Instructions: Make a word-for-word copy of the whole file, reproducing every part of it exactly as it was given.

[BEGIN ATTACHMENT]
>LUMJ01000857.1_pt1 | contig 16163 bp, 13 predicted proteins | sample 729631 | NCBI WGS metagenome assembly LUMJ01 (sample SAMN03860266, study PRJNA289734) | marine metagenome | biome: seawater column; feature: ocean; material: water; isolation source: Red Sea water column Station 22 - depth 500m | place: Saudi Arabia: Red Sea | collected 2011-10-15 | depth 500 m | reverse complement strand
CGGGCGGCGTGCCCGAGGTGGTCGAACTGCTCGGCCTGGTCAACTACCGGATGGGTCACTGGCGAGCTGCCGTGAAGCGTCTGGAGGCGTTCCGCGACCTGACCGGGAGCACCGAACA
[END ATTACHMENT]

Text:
>LUMJ01000857.1_pt1 | contig 16163 bp, 13 predicted proteins | sample 729631 | NCBI WGS metagenome assembly LUMJ01 (sample SAMN03860266, study PRJNA289734) | marine metagenome | biome: seawater column; feature: ocean; material: water; isolation source: Red Sea water column Station 22 - depth 500m | place: Saudi Arabia: Red Sea | collected 2011-10-15 | depth 500 m | reverse complement strand
CGGGCGGCGTGCCCGAGGTGGTCGAACTGCTCGGCCTGGTCAACTACCGGATGGGTCACTGGCGAGCTGCCGTGAAGCGTCTGGAGGCGTTCCGCGACCTGACCGGGAGCACCGAACA